On the icons Archangel Michael is depicted in armor, with a fiery sword in his hand. He tramples the dragon, which signifies evil; the Archangel stands in the gates of paradise, not allowing those who are not ready to enter this holy and sacred place. He is also depicted on the doors of the iconostasis through which the clergy enters the altar—the priest with the Gospels, at the Great Entrance, or the deacon at the ectenia. These are the doors through which no one enters the Holy of Holies—the altar—but for liturgical practice.
The other Archangel, Gabriel, whose name means “Power of God”, is depicted on the doors through which the deacon returns into the altar during services. Gabriel is the angel who announces to us that the door is open, that we may again enter the presence of God; that God’s power is made manifest, that God conquered and we are saved. From the Gospel of Luke we know that the Archangel Gabriel brought Zachariah tidings of the birth of John the Baptist, and he is the one who announced to the Virgin Mary that she has found grace with God and will give birth to the Savior of the world. Therefore we see him on the icons with an olive branch in his hands—the sign of God’s peace with the world.
We read about the Archangel Raphael in the book of Tobit, how he accompanied his son Tobias and healed Tobit and his daughter-in-law, and that his name means, “God has healed.” The Holy Scriptures tell us about other Archangels and angels, and the faith of the Church, and Christian experience tell us of our guardian angels.
We call the commemoration day of the saint whose name we bear our “Angel day”, and in a certain sense, in the sense of our consecration to the saint, this is right. But just as with all the people we know, we have different relationships with different saints: Some are closer to us through prayer and through their Lives, and we wish to emulate them, while we admire others as if “from a distance”. Our relationship with our guardian angel is completely different: We have been entrusted to him, and he is our Guardian, regardless of whether we turn to him, or even remember him—like our mother or father with whom we have an unbreakable connection, no matter what we think of them, how we treat them, or how we behave ourselves…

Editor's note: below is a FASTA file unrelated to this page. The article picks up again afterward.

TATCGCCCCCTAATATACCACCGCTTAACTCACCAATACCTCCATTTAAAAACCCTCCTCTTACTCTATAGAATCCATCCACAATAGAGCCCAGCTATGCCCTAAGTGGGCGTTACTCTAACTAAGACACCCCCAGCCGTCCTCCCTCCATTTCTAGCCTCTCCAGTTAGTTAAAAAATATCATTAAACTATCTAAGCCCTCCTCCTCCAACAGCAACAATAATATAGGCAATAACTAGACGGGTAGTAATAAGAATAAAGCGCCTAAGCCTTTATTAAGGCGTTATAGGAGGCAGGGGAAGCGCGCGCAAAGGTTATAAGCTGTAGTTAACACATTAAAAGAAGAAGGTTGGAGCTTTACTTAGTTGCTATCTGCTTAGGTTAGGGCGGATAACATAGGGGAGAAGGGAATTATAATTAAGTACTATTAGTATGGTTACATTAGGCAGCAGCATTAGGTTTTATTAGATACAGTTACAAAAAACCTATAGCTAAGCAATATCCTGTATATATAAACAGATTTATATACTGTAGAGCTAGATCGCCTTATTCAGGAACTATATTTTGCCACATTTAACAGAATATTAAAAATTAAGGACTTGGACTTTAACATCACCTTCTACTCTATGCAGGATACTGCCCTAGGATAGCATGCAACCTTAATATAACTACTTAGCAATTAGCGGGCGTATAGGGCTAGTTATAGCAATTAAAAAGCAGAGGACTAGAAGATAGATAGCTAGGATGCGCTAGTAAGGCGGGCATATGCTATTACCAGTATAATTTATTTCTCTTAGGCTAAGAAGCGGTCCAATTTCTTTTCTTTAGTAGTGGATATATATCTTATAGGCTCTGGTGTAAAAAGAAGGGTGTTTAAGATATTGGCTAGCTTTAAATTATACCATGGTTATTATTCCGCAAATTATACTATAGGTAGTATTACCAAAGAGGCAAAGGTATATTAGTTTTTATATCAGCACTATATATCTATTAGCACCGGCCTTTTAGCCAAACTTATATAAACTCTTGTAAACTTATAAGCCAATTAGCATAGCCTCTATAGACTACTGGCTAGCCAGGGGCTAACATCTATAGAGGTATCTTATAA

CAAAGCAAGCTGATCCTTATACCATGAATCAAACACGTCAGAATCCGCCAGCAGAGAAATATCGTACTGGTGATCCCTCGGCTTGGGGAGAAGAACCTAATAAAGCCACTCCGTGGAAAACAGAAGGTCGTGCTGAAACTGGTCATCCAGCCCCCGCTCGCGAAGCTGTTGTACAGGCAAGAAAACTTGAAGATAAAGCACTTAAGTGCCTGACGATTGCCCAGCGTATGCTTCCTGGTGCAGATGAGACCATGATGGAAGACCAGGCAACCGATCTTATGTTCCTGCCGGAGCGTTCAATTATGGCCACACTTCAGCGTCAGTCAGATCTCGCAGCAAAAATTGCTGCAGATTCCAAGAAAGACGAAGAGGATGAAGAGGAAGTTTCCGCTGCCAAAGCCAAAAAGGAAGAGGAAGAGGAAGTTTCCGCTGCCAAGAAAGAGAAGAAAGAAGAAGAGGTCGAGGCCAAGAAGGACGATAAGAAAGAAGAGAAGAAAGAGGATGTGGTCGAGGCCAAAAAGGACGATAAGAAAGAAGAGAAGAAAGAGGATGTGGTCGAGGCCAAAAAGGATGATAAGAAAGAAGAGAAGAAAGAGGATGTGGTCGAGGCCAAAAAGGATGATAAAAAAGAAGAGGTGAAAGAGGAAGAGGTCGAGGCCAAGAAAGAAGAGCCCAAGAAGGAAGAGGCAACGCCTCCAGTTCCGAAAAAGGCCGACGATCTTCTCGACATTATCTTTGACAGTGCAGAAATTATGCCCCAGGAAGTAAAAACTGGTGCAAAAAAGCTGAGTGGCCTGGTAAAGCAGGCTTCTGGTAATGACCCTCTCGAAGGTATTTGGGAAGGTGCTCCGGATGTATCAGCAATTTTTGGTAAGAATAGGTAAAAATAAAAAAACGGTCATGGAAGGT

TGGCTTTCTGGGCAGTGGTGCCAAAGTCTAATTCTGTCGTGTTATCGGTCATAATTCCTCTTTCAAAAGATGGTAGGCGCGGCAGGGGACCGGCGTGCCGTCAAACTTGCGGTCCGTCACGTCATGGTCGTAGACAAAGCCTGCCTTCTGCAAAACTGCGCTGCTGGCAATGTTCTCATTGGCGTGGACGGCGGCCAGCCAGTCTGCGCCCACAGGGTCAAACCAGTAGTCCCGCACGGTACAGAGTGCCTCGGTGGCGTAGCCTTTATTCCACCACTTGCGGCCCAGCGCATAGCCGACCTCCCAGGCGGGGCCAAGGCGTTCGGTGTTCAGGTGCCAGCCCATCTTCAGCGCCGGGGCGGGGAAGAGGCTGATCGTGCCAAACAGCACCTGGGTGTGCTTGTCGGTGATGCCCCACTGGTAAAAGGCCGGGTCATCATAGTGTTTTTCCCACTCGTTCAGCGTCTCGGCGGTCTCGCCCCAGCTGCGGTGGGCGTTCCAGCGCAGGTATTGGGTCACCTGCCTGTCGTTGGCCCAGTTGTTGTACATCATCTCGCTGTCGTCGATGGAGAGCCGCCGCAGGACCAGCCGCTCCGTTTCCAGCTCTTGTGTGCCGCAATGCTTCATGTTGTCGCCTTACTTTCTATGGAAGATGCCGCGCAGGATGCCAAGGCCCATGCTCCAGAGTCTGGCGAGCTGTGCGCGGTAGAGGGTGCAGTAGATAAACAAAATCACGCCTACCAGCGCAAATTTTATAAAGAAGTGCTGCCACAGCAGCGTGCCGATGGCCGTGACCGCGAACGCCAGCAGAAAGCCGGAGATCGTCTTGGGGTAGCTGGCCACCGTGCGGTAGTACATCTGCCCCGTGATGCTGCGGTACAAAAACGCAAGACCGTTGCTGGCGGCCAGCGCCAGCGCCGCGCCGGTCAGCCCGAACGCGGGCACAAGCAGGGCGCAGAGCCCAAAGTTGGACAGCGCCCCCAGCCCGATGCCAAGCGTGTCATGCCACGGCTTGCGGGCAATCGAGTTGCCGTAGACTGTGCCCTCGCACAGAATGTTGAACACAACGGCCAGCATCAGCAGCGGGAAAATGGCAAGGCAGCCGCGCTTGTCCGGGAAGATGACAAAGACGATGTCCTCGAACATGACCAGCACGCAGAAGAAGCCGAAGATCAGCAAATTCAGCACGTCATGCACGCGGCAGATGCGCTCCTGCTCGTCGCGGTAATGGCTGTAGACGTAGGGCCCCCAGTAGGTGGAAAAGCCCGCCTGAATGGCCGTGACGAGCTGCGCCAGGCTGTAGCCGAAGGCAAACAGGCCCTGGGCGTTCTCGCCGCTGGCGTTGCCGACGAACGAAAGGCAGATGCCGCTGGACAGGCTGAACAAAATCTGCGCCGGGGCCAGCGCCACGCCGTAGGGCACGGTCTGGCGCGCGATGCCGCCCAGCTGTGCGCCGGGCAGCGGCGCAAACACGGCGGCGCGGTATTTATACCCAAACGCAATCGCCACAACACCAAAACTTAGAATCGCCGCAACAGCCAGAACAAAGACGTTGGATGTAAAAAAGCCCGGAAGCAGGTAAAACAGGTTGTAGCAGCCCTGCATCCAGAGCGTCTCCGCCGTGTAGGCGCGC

Furthermore, one person on the earth was called the herald and angel of the faith, and that is St. John the Baptist. We read about him things similar to what I have just said of the angels. It says at the beginning of the Gospel of Mark that he is a “voice crying in the wilderness…” He is a voice, he is the sound of the Lord’s voice, he is an angel, because through him the Lord Himself speaks; he says of himself that he must decrease so that the image of the Lord would stand before the people in full measure.
This is our path on earth; we must decrease, gradually lose what seems so precious but what is in fact only the coagulation of our visible nature. We must gradually become translucent, in order to become as if invisible—as a precious stone is invisible and is discoverable only by the light that strikes it and shines upon everything around it. Then we as if lose something of our temporal essence, but only in order to acquire the knowledge of God that cannot be taken away: the only thing that each of us who calls himself “I” can possess and manifest to all others—because each of us comes to know God in a unique and inimitable way. Our path goes from earth to Heaven, from our dense incarnation to enlightenment and translucence… Angels on earth are the unlying witnesses, St. John the Baptist, is on the path, and He Whom the Holy Scriptures call the “Angel of Great Counsel”, God, has come in the flesh.
These are the images, the thoughts, and the contemplations of our reverence for angels, our love for them, our communication with them in prayer, and their intercession for us, which can help us find the path of our own souls from earth to heaven; from our own obscurity to perfect enlightenment. Through the prayers of the angels and archangels, may the Lord grant us, after we have renounced ourselves and our own will, to begin to decrease to where God might fully shine in in each of us. Amen.
From Metropolitan Anthony of Surouzh, In the name of the Father, and the Son, and the Holy Spirit. Sermons (Christian Life: 2010) [Russian].